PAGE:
4 Green Eco Tips for Sustainable Living
Americans generated nearly 270 million tons of trash in 2017. That’s about 540,000,000,000 pounds of garbage on a yearly basis. And, as pollution levels continue to rise and landfills begin overfilling, going “green” is more important than ever.
Sustainable living is a great way to reduce your impact on the environment. So, it’s time to play your part and leave the Earth better than you found it. Now, let’s go over 4 green eco tips for sustainable living you can add to your life today!
1. Go Reusable
There’s no doubt recycling is a great way to limit the trash that ends up in American landfills. Well, except for the fact only about 23% of bottles made of plastic are actually recycled in the United States. And, when these bottles sit in landfills, it can take hundreds of years for them to fully decompose!
So, use reusable containers whenever possible. Here’s how you can do that (and the impact you might be making):
- Use reusable canvas/fabric shopping bags instead of plastic bags, which can take decades to decompose in a landfill.
- Replace your plastic water bottles with reusable PVC or polyethylene water bottles, which might even help to keep your beverages hot or cool for longer.
- Instead of using styrofoam cups or containers that might take over 500 years to decompose, use reusable glassware, stainless steel or silicone containers to store your food and beverage.
The best part is the money you’ll be saving in the long run. Instead of buying water bottles, cups, or paper plates once every week, you can buy reusable options once that will last for years without issue.
2. Use Energy More Efficiently
You might think using electricity in your home is a “clean” way to power your favorite household appliances. While that may be true on your end, depending upon whether you have solar panels or a wind turbine, the power plants actually supplying the majority of homes with energy are extremely harmful to the environment.
This is because they’re a major source of CO2 and SO2, which can actually damage the ozone layer, lead to global warming, and impact the local environment.
That’s why you need to play your part and reduce your energy consumption as much as possible. Here’s a look at how you can do that:
- Only turn on appliances, lights, and devices when you’re actually in the room.
- Lower the thermostat in the winter and raise it in the summer.
- Use larger loads in your dishwasher and washing machine.
- Unplug major devices you’re not using.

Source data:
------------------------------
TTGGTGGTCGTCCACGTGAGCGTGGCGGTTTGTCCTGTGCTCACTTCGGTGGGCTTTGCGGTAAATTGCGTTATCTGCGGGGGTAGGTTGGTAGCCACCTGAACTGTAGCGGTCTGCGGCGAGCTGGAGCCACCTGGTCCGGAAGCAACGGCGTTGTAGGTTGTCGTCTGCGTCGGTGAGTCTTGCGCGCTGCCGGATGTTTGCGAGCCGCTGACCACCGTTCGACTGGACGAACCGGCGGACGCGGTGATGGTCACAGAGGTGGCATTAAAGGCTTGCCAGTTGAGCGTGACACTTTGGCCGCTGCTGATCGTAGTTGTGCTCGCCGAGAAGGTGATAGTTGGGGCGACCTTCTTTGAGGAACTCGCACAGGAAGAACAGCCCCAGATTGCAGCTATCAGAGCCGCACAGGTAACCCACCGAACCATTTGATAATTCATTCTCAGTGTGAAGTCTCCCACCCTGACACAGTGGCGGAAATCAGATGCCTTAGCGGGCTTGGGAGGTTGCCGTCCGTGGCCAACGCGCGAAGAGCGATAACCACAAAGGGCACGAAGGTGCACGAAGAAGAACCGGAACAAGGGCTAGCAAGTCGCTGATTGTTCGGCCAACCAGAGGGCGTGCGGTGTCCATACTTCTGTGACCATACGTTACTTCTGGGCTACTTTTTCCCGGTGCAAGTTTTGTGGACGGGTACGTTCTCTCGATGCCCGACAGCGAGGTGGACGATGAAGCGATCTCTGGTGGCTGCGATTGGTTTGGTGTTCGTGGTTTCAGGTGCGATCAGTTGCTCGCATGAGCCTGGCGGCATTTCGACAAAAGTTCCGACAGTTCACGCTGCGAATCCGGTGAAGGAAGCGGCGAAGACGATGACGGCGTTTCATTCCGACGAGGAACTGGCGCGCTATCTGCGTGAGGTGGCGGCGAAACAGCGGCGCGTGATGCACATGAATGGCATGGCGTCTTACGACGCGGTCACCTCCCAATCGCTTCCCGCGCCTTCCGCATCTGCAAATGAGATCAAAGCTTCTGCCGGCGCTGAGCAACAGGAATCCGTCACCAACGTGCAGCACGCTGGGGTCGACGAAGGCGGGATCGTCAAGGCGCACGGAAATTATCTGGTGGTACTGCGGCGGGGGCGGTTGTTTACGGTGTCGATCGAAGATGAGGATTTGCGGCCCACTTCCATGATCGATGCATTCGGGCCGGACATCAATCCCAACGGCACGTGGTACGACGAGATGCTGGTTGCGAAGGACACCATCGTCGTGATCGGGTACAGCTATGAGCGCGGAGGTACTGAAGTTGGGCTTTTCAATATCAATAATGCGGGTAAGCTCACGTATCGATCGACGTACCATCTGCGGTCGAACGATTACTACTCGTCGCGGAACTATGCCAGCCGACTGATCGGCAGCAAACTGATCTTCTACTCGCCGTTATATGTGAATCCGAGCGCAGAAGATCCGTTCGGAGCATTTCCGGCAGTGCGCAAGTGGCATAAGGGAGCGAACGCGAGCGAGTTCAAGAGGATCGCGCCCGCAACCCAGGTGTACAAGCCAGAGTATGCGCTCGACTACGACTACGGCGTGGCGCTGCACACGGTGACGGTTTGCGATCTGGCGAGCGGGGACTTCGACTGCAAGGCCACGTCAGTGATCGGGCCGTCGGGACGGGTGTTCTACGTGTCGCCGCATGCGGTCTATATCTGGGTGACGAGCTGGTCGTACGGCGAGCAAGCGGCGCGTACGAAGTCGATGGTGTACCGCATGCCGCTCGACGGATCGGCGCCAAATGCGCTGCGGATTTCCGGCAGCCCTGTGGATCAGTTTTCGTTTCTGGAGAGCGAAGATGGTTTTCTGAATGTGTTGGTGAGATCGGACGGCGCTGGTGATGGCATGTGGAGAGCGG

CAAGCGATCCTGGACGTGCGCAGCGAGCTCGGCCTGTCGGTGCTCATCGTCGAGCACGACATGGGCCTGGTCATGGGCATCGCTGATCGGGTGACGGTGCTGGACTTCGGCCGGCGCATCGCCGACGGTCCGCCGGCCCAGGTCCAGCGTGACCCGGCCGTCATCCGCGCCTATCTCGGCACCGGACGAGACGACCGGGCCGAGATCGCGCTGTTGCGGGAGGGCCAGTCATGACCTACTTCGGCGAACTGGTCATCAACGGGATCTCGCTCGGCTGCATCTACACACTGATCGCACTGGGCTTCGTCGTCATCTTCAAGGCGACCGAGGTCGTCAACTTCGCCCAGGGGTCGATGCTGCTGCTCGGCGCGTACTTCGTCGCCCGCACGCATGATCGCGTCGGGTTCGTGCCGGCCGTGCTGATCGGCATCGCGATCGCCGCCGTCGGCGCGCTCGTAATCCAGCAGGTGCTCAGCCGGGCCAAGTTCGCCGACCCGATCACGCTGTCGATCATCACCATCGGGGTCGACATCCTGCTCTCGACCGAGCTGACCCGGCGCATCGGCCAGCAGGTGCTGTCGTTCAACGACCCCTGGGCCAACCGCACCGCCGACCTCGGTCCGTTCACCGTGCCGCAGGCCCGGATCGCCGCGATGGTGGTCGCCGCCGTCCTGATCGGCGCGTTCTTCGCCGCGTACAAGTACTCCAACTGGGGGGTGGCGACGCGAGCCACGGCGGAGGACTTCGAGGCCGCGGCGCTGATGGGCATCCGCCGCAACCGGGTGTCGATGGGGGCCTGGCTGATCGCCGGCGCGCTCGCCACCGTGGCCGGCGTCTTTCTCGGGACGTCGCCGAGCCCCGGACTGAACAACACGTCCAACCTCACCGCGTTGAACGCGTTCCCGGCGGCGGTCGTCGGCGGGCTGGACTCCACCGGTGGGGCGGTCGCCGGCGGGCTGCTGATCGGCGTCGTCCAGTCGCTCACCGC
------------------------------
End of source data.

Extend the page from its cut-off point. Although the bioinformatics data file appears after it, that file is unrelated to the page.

- Replace hot water with cold water whenever possible.
When it’s time to upgrade appliances, look for the “EnergyStar” label.
This might include….
- Freezers & refrigerators
- Washing machines & dryers
- Televisions & entertainment systems
In addition to requiring a lot less energy to function, an energy-efficient appliance can greatly cut down on your monthly energy bills.
When it comes to energy, you might not even notice just how much you’re racking your electricity bill by using your electricity carelessly. Online resources like EnergyBot can help you to figure out whether you’re getting a good deal on your electricity and help you to find a new provider to save a little extra money.
3. Grow Your Own Food
It’s extremely convenient to head to the grocery store to pick out a new batch of fruits and vegetables every week. But, at the same time, there’s a lot that goes into actually getting these products from the farm to the store.
In fact, the actual production of these foods might be the cause of ¼ of greenhouse gas emissions in the world.
But, how is that possible?
First, there are environmentally harmful pesticides and fertilizers used to actually grow these foods. There’s also the machinery needed to plant, grow, and harvest crops. Then, there are the toxic fuel emissions that come along with actually transporting the vegetables to the store via truck. And, you also have to think about the plastic coverings and bags used to protect these foods until you buy them.
So, start your own vegetable garden.
4. Limit Your Driving
Even with new emission guidelines for vehicles, cars and trucks are a major source of pollution in the atmosphere.
In fact, every gallon of gasoline that you burn when you drive your car creates close to 9 grams of CO2. This is a major reason the ozone layer is disintegrating a little more each and every year. It also is extremely harmful to breathe in.
So, limit your driving when you can.
There’s no real need for you to hop in your car and drive ¼ mile down the road to the grocery store. If a location or a store is within walking distance, you should make every effort to walk instead. Or, you can even ride your bicycle.
You’ll also want to look into carpooling with family and friends. This is a great idea when walking or biking just isn’t feasible, but it also doesn’t make sense to take separate cars to the same location. You can cut down on emissions too.
Sustainable living isn’t all that difficult, but it does involve a little change in your life. The good news is you can start small and work your way up to a “greener” lifestyle in just a few short months or years.
Start by replacing your plastic containers with reusable containers and limit your consumption of electricity when you can. Eventually, you can begin growing your own vegetable garden and also replace your household appliances with more efficient tools.
Author bio: Thad Warren
Thad is an avid hiker and camper that researches the latest renewable energy trends and tech.